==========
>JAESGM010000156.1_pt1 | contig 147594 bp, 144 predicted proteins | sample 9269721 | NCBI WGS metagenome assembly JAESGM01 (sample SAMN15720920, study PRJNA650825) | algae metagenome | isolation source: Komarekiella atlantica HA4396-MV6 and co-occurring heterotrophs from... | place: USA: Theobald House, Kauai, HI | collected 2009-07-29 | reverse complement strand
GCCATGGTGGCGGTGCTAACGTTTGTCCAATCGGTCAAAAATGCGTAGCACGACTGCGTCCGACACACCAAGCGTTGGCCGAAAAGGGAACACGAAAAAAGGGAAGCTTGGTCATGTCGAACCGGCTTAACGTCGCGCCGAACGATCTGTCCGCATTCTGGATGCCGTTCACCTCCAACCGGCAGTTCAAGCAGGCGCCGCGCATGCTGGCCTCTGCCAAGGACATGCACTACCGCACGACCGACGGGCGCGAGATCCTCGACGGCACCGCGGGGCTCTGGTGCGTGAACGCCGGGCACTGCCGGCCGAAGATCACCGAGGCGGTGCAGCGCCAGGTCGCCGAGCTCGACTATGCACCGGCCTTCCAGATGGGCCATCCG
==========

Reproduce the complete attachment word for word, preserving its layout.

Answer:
>JAESGM010000156.1_pt1 | contig 147594 bp, 144 predicted proteins | sample 9269721 | NCBI WGS metagenome assembly JAESGM01 (sample SAMN15720920, study PRJNA650825) | algae metagenome | isolation source: Komarekiella atlantica HA4396-MV6 and co-occurring heterotrophs from... | place: USA: Theobald House, Kauai, HI | collected 2009-07-29 | reverse complement strand
GCCATGGTGGCGGTGCTAACGTTTGTCCAATCGGTCAAAAATGCGTAGCACGACTGCGTCCGACACACCAAGCGTTGGCCGAAAAGGGAACACGAAAAAAGGGAAGCTTGGTCATGTCGAACCGGCTTAACGTCGCGCCGAACGATCTGTCCGCATTCTGGATGCCGTTCACCTCCAACCGGCAGTTCAAGCAGGCGCCGCGCATGCTGGCCTCTGCCAAGGACATGCACTACCGCACGACCGACGGGCGCGAGATCCTCGACGGCACCGCGGGGCTCTGGTGCGTGAACGCCGGGCACTGCCGGCCGAAGATCACCGAGGCGGTGCAGCGCCAGGTCGCCGAGCTCGACTATGCACCGGCCTTCCAGATGGGCCATCCG